reactivity and mobility of MX dyes

Name: Suzanne
Message: Hi Paula,
Thanks for your very informative website. I am looking for info on color properties... mainly migration, how it blends with other colors. I noticed you have a couple references about fuschia. My own experience tells me that reds and that end of the spectrum migrate less, blues migrate well. I've just never seen this info written down. Do you know of information of this nature?

Actually, the properties of each dye have nothing to do with its color, so we cannot make any sweeping generalization about how reds do one thing or blues do another. One red will do one thing, while another red will do quite another.

Fuchsia, or red MX-8B, is the most reactive of all of the dichlorotriazine (MX type) dyes in common use. This means that, if the fabric is pre-treated with soda ash, or if the soda ash is mixed with the dye, red MX-8B strikes the fabric quickly, and does not spread much at all. Fuchsia's high reactivity also means that this is the fastest of all of the MX dyes to spoil, if you keep it for a week or more. (Note that fuchsia actually migrates rather quickly if the soda ash is not added until after the dye has had a chance to spread on the fabric, as in low water immersion.)

The very similar-in-color red MX-5B is much less reactive than fuchsia, and therefore tends to blend more smoothly with the other colors in direct application. It is also less difficult to manufacture correctly, judging from the fact that all of the complaints that I have seen about bad dye have referred only to red MX-8B and mixtures prepared with it.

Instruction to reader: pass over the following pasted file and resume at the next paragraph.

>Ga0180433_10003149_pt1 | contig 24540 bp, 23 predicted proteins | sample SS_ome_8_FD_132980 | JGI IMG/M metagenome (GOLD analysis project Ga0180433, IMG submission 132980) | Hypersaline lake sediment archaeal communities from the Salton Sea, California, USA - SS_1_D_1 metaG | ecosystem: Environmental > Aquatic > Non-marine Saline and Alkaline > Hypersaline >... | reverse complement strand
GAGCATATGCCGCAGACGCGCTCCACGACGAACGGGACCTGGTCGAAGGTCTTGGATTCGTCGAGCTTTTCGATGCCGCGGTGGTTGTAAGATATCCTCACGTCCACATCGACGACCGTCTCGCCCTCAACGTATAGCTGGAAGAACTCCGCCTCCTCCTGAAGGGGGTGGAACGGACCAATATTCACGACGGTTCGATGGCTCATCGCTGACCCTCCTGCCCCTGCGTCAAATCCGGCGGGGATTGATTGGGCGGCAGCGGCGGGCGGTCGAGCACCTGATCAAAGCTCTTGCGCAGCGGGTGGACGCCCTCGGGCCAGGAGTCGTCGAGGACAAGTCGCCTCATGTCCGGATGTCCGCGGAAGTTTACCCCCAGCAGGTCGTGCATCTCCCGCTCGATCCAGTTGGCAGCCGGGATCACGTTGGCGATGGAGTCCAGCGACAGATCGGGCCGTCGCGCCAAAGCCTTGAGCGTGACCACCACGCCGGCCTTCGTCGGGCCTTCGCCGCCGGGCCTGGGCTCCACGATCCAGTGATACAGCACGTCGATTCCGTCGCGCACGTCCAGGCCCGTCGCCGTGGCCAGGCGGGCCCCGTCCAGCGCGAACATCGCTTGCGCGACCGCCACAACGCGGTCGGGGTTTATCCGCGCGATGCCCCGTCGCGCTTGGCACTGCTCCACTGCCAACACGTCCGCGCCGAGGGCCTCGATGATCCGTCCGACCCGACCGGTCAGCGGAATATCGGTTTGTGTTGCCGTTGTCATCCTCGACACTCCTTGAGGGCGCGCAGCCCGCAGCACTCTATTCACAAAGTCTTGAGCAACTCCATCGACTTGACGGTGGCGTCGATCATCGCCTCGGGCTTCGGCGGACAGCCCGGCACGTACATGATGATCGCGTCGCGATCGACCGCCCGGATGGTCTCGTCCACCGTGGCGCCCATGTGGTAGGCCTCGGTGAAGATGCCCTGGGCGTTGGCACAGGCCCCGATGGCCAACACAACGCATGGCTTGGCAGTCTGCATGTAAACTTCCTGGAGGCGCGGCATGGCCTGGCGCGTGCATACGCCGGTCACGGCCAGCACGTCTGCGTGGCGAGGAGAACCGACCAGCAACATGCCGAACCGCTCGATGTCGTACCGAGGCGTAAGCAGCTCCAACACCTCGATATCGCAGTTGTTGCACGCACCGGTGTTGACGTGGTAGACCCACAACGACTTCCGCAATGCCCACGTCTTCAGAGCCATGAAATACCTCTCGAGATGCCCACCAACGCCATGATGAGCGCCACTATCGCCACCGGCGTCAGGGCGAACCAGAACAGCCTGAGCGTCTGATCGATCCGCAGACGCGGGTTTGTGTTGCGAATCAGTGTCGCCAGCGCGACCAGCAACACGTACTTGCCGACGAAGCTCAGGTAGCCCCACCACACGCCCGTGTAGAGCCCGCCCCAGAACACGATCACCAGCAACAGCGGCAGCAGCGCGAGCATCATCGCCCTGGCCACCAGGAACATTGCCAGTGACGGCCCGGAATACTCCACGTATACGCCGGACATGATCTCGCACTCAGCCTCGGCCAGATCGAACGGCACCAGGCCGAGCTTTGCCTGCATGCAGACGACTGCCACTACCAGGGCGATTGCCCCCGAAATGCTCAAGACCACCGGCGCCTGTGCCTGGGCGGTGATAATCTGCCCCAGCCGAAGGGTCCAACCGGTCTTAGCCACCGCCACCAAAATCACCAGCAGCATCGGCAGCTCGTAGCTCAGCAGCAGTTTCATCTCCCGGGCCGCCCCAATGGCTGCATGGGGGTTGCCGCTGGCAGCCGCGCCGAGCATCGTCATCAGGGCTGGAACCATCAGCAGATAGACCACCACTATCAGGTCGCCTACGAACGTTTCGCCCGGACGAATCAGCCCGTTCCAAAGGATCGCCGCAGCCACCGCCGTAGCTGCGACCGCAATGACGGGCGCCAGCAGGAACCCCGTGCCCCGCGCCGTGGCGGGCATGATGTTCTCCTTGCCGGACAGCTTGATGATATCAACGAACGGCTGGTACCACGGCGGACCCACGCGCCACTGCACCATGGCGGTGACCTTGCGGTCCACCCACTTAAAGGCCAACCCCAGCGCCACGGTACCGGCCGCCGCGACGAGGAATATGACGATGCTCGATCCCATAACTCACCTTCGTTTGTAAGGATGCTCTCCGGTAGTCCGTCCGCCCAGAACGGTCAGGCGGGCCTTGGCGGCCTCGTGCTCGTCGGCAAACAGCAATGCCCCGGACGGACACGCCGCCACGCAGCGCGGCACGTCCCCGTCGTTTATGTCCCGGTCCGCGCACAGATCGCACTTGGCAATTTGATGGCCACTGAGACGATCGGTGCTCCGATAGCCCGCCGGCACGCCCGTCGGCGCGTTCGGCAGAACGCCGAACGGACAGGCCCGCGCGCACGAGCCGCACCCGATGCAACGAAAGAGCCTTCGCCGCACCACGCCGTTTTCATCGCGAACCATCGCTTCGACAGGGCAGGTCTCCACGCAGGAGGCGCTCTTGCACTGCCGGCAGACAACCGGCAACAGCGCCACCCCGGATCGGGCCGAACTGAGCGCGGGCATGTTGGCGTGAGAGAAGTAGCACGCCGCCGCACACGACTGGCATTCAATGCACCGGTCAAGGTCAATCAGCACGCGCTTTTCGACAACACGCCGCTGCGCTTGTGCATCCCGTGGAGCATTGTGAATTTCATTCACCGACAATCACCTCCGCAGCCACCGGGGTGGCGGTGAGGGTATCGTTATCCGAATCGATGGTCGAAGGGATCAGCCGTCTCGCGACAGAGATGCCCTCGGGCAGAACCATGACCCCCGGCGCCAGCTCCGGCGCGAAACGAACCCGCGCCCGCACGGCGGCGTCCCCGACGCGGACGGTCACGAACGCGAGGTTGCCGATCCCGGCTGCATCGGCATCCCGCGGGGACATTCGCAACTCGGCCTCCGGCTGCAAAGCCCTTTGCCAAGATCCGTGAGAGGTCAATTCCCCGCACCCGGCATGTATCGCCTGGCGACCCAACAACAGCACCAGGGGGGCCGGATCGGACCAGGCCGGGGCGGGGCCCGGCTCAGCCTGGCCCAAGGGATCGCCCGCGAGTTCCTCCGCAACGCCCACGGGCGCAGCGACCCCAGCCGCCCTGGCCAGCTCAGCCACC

Turquoise (turquoise MX-G or Color Index reactive blue #140) is the largest and least reactive of the MX dyes. This means that when people attempt to dye in a cold room, the turquoise will tend to react that least, and be paler than the other colors.

The rest of the MX dyes fall somewhere in between red MX-8B and turquoise MX-G in their reactivity. Other blues will react faster than turquoise and thus appear to migrate less well; other reds will react more slowly than fuchsia and thus appear to migrate better.

To observe the different properties of the individual dyes, you must use unmixed dyes. There's a list of unmixed Procion MX type dyes on my web site at It is a great pity, in my opinion, that so many dyers restrict themselves to just mixing fuchsia, turquoise, and yellow, or else rely on mixtures prepared by the manufacturers or retailers, instead of getting to know the different dyes. A mixture of blueviolet (blue MX-7RX) plus grape (violet MX-2R, commonly sold under the nonsensical misnomer of violet MX-G), in low water immersion, gives entirely different results than combining similar colors that have been mixed from turquoise and fuchsia. It is good to have more options, as provided by more individual pure unmixed dye colors.

You can see the results of a couple of my experiments on dye mobility at This shows only the mobility of the dyes in the absence of soda ash, so that the speed of reaction is not involved at all. The experiment needs to be repeated in the presence of various strengths of soda ash, to show how the two factors, dye mobility and reactivity, interfere with each other. Unfortunately I am not able to do such experiments now myself. It is interesting to note that turquoise, which seems to spread so well in tie-dyeing, actually has quite poor mobility compared to other blue dyes; it is the low reactivity of turquoise that makes it appear to have high mobility in the presence of soda ash, as in tie-dyeing.

Posted: Friday - November 19, 2004 at 11:21 AM          

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